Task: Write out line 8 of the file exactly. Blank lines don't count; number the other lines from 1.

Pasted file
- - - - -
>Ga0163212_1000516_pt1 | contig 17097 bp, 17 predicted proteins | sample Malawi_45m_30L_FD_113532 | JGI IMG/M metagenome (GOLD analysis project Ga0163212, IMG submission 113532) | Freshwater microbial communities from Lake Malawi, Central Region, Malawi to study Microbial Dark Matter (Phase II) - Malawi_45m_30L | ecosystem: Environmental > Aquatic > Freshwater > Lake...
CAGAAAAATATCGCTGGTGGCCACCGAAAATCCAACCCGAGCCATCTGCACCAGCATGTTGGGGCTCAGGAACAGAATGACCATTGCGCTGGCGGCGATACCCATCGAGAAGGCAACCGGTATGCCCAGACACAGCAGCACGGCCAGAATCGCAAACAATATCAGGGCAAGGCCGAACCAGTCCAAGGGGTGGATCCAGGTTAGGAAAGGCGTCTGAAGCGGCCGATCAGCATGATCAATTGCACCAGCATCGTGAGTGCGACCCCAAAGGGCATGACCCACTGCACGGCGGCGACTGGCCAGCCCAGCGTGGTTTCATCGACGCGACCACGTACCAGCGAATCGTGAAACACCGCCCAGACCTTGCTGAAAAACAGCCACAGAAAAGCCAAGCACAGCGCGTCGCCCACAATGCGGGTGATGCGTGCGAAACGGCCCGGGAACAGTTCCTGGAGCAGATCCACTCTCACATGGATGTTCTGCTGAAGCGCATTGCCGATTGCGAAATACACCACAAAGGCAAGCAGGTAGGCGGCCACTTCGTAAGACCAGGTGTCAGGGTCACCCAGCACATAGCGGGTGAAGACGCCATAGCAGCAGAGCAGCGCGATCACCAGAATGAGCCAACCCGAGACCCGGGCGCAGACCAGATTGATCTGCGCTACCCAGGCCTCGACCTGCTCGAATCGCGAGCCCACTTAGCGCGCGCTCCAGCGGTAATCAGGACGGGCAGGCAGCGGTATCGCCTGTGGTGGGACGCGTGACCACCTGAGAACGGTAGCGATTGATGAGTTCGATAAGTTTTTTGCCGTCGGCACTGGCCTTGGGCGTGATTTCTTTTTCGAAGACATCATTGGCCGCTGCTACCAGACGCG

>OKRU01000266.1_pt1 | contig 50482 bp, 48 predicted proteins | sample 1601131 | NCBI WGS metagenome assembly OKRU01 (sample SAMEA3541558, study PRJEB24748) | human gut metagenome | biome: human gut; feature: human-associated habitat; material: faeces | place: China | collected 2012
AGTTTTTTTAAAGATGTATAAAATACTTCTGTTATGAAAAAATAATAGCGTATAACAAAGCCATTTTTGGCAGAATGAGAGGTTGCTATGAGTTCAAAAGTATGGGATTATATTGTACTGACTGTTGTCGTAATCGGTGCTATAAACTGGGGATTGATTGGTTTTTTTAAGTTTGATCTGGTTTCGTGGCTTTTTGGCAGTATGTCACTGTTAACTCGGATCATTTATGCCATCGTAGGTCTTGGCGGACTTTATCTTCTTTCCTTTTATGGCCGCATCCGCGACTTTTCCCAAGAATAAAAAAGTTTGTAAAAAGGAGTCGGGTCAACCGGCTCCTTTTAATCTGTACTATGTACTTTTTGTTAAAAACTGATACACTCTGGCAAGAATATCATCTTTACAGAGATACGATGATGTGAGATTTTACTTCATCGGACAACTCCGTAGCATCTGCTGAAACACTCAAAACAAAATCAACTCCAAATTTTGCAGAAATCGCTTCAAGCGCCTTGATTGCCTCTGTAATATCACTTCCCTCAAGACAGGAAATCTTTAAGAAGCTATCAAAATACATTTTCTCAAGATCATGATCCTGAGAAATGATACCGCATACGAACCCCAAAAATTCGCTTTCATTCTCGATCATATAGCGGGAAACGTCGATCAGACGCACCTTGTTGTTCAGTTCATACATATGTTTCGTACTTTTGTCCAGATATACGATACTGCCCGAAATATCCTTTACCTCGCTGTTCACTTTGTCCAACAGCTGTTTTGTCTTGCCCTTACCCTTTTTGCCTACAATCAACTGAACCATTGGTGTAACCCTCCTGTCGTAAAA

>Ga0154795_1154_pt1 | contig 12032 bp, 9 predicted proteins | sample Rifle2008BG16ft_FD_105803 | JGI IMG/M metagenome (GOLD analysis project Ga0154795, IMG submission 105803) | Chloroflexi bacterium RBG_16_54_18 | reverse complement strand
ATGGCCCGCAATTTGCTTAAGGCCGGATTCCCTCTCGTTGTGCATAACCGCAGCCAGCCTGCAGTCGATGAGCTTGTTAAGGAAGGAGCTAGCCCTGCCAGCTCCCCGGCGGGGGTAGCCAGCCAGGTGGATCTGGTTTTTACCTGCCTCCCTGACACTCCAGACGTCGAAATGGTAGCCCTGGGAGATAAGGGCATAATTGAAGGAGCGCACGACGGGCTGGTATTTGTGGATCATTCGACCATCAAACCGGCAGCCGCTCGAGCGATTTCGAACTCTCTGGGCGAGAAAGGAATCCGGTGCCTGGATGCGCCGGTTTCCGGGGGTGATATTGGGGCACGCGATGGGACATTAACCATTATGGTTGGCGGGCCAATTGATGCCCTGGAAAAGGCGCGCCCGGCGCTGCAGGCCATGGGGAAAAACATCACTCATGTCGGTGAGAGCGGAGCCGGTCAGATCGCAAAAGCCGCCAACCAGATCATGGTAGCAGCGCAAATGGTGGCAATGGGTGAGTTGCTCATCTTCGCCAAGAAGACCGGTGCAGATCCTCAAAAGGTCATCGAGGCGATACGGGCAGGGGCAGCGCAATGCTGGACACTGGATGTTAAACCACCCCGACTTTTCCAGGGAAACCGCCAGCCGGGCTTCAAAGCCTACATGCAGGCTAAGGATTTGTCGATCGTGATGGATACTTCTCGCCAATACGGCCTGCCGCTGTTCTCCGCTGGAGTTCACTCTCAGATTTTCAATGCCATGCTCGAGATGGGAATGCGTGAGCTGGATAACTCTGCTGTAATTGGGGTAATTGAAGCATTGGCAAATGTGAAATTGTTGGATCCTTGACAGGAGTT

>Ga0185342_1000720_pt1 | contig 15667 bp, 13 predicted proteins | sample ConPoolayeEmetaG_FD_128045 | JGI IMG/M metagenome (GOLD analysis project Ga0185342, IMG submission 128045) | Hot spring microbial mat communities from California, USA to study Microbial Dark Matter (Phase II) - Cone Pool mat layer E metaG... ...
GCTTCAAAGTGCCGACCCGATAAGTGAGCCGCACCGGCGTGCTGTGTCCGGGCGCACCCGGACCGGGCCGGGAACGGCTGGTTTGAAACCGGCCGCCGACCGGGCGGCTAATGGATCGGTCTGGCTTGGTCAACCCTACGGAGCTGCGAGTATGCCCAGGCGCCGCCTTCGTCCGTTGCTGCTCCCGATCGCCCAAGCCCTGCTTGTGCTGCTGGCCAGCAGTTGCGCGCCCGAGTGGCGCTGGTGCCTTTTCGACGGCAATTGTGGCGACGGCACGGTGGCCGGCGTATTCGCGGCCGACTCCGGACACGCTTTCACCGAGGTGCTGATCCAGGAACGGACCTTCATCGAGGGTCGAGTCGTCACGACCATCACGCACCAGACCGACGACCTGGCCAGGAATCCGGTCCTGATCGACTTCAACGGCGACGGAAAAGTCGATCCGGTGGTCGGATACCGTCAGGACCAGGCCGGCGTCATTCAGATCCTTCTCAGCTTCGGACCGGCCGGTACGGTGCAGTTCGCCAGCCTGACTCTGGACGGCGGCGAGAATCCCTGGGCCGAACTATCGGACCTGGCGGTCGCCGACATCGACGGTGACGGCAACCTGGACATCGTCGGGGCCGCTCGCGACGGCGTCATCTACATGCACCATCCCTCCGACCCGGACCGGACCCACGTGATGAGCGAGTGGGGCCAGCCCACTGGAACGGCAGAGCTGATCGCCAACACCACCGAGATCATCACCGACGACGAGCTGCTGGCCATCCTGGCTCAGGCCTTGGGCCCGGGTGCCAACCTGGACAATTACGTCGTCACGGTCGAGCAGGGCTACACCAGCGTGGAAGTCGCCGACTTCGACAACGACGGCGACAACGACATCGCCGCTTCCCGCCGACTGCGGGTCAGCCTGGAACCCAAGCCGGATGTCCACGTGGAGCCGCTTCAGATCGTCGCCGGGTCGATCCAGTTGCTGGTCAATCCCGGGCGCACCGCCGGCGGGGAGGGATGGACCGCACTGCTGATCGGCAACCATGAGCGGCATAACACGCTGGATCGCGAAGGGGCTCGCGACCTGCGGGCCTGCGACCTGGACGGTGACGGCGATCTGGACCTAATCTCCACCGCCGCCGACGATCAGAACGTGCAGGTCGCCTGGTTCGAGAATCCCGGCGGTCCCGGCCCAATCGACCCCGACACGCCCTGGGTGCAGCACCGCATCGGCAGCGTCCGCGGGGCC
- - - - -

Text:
GCTTCAAAGTGCCGACCCGATAAGTGAGCCGCACCGGCGTGCTGTGTCCGGGCGCACCCGGACCGGGCCGGGAACGGCTGGTTTGAAACCGGCCGCCGACCGGGCGGCTAATGGATCGGTCTGGCTTGGTCAACCCTACGGAGCTGCGAGTATGCCCAGGCGCCGCCTTCGTCCGTTGCTGCTCCCGATCGCCCAAGCCCTGCTTGTGCTGCTGGCCAGCAGTTGCGCGCCCGAGTGGCGCTGGTGCCTTTTCGACGGCAATTGTGGCGACGGCACGGTGGCCGGCGTATTCGCGGCCGACTCCGGACACGCTTTCACCGAGGTGCTGATCCAGGAACGGACCTTCATCGAGGGTCGAGTCGTCACGACCATCACGCACCAGACCGACGACCTGGCCAGGAATCCGGTCCTGATCGACTTCAACGGCGACGGAAAAGTCGATCCGGTGGTCGGATACCGTCAGGACCAGGCCGGCGTCATTCAGATCCTTCTCAGCTTCGGACCGGCCGGTACGGTGCAGTTCGCCAGCCTGACTCTGGACGGCGGCGAGAATCCCTGGGCCGAACTATCGGACCTGGCGGTCGCCGACATCGACGGTGACGGCAACCTGGACATCGTCGGGGCCGCTCGCGACGGCGTCATCTACATGCACCATCCCTCCGACCCGGACCGGACCCACGTGATGAGCGAGTGGGGCCAGCCCACTGGAACGGCAGAGCTGATCGCCAACACCACCGAGATCATCACCGACGACGAGCTGCTGGCCATCCTGGCTCAGGCCTTGGGCCCGGGTGCCAACCTGGACAATTACGTCGTCACGGTCGAGCAGGGCTACACCAGCGTGGAAGTCGCCGACTTCGACAACGACGGCGACAACGACATCGCCGCTTCCCGCCGACTGCGGGTCAGCCTGGAACCCAAGCCGGATGTCCACGTGGAGCCGCTTCAGATCGTCGCCGGGTCGATCCAGTTGCTGGTCAATCCCGGGCGCACCGCCGGCGGGGAGGGATGGACCGCACTGCTGATCGGCAACCATGAGCGGCATAACACGCTGGATCGCGAAGGGGCTCGCGACCTGCGGGCCTGCGACCTGGACGGTGACGGCGATCTGGACCTAATCTCCACCGCCGCCGACGATCAGAACGTGCAGGTCGCCTGGTTCGAGAATCCCGGCGGTCCCGGCCCAATCGACCCCGACACGCCCTGGGTGCAGCACCGCATCGGCAGCGTCCGCGGGGCC